Thursday, July 4, 2013
Today I used some of my holiday time off to install a new cowl cover, rear quarter window seals, drip edge moldings and M3 mirrors. As usual the weather was hot and humid and I felt like I was working in a sauna but I managed to get the work done in about three hours.
The first task was to replace the damaged cowl cover. I had plans to replace it earlier but decided to wait until the shop had completed their work. After delivery I noticed that the body shop installed the passenger side wiper blade a spline or two too high so I figured I'd fix that as well. The only snag came when I removed the cover and realized that a couple of the rubber inserts for the mounting clips were missing. I didn't think to order new ones so I had to look for an alternative. I grabbed a few older rubber inserts left on some side molding clips I had handy and found they fit. I'll buy the proper type next time.
Rear Quarter Window Seals
I was not looking forward to this job because I assumed I would have to remove the windows to accomplish the task but the good news is that wasn't necessary. There was also the question of exactly how to install the seals properly because the original seals were so badly deteriorated that I could not use them as a model. I began by opening the quarter window and carefully peeling down the interior seal from the top of the window. I could not pull the seal completely out of the area of the hoffmeister kink because of the retention mechanism but as it turned out just loosening the seal was enough. The middle seal reaches from the top forward corner of the window and down into the kink, so I pulled the seal out of the kink and then simply slid the entire seal backward out of the window frame.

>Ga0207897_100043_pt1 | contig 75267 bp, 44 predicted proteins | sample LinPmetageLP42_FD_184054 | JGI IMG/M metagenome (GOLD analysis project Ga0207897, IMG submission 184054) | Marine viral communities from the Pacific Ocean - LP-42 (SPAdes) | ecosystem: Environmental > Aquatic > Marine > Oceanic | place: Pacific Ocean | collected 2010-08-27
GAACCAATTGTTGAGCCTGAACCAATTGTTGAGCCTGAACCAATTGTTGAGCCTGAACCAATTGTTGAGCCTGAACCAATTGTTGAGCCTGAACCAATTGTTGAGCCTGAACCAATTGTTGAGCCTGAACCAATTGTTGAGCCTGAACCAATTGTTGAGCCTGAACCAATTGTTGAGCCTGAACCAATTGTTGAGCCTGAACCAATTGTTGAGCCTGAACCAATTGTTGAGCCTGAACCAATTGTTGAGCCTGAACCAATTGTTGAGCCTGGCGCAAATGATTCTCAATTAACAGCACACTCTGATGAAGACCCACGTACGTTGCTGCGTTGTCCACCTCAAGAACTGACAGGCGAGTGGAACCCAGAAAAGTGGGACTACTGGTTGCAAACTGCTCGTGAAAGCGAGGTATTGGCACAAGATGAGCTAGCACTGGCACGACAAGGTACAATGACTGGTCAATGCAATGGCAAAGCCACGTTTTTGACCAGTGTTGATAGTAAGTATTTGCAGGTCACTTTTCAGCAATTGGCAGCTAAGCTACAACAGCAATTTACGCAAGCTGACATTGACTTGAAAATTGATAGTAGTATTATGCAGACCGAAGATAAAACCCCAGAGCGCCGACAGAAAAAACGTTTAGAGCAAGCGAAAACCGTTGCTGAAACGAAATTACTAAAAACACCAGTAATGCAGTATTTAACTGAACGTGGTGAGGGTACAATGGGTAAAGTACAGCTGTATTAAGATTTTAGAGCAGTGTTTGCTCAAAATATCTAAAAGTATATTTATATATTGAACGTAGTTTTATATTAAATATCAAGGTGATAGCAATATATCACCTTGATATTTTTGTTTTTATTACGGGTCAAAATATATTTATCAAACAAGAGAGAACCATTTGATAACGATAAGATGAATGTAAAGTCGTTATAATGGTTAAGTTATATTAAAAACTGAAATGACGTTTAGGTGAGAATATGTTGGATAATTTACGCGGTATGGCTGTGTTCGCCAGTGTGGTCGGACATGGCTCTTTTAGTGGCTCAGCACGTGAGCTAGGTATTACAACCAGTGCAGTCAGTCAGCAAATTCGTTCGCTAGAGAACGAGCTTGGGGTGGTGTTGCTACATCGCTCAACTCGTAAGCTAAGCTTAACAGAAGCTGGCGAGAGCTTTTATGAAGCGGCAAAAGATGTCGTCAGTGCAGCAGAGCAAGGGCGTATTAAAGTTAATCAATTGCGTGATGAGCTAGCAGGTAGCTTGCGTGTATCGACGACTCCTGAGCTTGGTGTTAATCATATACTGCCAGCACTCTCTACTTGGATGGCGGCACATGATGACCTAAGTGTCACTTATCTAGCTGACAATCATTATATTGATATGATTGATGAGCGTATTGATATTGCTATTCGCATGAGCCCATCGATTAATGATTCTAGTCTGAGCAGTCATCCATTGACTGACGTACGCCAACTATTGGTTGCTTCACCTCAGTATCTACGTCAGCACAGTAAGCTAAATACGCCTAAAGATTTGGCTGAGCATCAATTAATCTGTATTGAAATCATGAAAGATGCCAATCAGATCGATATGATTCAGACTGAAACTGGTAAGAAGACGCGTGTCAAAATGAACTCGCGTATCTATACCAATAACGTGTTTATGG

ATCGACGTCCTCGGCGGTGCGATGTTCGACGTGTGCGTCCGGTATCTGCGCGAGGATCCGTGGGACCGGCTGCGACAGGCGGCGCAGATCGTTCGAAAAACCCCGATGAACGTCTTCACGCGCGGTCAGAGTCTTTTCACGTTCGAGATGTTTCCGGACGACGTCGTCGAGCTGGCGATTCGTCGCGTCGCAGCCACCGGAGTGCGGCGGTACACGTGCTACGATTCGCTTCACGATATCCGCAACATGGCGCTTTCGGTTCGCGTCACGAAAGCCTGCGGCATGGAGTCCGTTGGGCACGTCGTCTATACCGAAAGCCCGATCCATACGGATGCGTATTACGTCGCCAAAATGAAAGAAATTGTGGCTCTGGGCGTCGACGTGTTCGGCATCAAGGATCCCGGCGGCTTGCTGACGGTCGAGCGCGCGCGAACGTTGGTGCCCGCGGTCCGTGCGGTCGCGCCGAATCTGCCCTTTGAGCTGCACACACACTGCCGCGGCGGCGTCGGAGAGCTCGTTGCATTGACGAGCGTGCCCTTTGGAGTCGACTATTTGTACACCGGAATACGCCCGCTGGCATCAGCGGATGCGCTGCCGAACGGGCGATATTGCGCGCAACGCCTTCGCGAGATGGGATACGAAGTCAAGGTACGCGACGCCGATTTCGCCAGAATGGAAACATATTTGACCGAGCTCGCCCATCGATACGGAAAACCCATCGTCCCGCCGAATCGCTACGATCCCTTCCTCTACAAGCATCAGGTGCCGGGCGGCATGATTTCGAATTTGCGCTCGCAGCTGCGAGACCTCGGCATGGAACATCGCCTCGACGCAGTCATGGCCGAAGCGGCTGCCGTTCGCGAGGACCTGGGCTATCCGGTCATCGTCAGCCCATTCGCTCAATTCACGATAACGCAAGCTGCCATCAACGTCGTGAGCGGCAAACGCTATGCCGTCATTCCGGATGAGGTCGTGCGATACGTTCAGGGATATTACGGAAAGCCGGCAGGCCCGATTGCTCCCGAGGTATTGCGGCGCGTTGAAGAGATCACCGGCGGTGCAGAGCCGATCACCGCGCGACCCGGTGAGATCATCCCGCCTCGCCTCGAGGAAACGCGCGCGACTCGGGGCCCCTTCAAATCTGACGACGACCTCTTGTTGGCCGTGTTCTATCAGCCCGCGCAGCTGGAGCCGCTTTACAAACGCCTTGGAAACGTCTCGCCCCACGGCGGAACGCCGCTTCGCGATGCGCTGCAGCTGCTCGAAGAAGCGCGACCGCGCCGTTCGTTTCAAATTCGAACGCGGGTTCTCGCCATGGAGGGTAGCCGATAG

The new seal slid in almost as easily and I pushed it into the frame before reinstalling the inner seal to hold it in place. The trick came when I took a closer look at how the inner seal and middle seal mate with the window. It's possible to fit the "flap" of the middle seal over or under the exterior portion of the interior seal. Because of the design of the seal and how it wraps around the curved portion of the kink it's not entirely clear to me which is the preferred solution to prevent leaks but I decided to install the flap over the interior seal. The next time it rains I'll take a close look at things to see if it leaks but given the condition of the old seals anything is bound to be better.
This is another task I feared doing, primarily because of the price of the parts. With the parts removed from their shipping plastic I realized that the interior of the moldings were not metal as I originally surmised but a metal core wrapped with ribbed molded rubber. The second I saw that I immediately breathed a sigh of relief, knowing I could spray the interior of the molding as well as the mating surface on the vehicle with some 409 to lubricate the surfaces and make it easier to press them into position, much as I would a suspension bushing.